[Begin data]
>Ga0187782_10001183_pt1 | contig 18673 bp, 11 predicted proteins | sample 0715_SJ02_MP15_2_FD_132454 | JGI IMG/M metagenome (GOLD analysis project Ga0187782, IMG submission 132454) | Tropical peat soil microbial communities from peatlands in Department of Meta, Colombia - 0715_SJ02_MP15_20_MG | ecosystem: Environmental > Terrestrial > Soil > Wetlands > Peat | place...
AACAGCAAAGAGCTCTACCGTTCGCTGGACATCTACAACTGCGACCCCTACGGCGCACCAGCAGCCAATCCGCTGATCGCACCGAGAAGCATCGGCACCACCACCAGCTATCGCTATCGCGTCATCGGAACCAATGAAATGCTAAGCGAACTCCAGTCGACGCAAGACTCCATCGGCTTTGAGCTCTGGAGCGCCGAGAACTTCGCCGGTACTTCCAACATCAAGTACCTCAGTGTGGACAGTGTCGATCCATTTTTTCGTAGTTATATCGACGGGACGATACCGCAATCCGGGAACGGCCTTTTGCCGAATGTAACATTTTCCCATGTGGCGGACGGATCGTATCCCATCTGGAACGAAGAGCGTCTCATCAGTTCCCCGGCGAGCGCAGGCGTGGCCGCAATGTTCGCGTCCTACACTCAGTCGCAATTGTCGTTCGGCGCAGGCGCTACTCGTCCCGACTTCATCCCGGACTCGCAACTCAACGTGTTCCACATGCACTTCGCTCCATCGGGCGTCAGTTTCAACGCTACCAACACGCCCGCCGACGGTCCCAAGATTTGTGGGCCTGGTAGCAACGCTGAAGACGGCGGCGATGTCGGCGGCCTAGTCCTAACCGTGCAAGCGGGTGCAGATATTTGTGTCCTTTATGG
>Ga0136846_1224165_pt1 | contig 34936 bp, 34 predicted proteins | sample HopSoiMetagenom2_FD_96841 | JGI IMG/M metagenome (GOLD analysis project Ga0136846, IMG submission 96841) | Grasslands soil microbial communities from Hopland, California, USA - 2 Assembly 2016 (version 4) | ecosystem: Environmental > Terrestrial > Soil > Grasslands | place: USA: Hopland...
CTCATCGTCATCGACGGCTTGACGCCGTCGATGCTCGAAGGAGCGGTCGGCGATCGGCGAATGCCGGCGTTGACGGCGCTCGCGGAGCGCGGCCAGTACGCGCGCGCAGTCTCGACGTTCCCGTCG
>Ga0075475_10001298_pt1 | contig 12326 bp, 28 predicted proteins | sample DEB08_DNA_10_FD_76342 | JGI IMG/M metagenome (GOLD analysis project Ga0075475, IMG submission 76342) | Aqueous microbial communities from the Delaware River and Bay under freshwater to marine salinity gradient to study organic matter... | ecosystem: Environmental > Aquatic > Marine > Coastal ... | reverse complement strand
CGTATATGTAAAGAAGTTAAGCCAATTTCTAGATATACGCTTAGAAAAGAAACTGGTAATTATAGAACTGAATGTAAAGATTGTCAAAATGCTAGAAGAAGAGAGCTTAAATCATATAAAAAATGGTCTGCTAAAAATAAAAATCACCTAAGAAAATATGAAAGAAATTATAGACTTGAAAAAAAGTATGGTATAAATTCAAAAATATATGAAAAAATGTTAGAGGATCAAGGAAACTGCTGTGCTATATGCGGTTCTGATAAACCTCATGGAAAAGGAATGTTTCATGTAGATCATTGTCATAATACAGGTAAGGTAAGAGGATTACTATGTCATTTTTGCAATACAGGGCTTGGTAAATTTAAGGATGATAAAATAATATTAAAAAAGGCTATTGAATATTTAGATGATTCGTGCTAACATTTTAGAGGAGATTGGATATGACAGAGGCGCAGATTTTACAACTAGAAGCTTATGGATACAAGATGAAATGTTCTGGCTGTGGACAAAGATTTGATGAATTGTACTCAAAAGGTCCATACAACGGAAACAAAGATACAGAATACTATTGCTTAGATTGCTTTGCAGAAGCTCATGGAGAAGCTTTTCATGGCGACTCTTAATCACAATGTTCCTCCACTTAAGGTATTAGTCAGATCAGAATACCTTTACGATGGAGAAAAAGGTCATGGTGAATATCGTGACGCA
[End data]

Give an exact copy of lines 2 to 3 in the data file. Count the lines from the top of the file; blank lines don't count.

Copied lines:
AACAGCAAAGAGCTCTACCGTTCGCTGGACATCTACAACTGCGACCCCTACGGCGCACCAGCAGCCAATCCGCTGATCGCACCGAGAAGCATCGGCACCACCACCAGCTATCGCTATCGCGTCATCGGAACCAATGAAATGCTAAGCGAACTCCAGTCGACGCAAGACTCCATCGGCTTTGAGCTCTGGAGCGCCGAGAACTTCGCCGGTACTTCCAACATCAAGTACCTCAGTGTGGACAGTGTCGATCCATTTTTTCGTAGTTATATCGACGGGACGATACCGCAATCCGGGAACGGCCTTTTGCCGAATGTAACATTTTCCCATGTGGCGGACGGATCGTATCCCATCTGGAACGAAGAGCGTCTCATCAGTTCCCCGGCGAGCGCAGGCGTGGCCGCAATGTTCGCGTCCTACACTCAGTCGCAATTGTCGTTCGGCGCAGGCGCTACTCGTCCCGACTTCATCCCGGACTCGCAACTCAACGTGTTCCACATGCACTTCGCTCCATCGGGCGTCAGTTTCAACGCTACCAACACGCCCGCCGACGGTCCCAAGATTTGTGGGCCTGGTAGCAACGCTGAAGACGGCGGCGATGTCGGCGGCCTAGTCCTAACCGTGCAAGCGGGTGCAGATATTTGTGTCCTTTATGG
>Ga0136846_1224165_pt1 | contig 34936 bp, 34 predicted proteins | sample HopSoiMetagenom2_FD_96841 | JGI IMG/M metagenome (GOLD analysis project Ga0136846, IMG submission 96841) | Grasslands soil microbial communities from Hopland, California, USA - 2 Assembly 2016 (version 4) | ecosystem: Environmental > Terrestrial > Soil > Grasslands | place: USA: Hopland...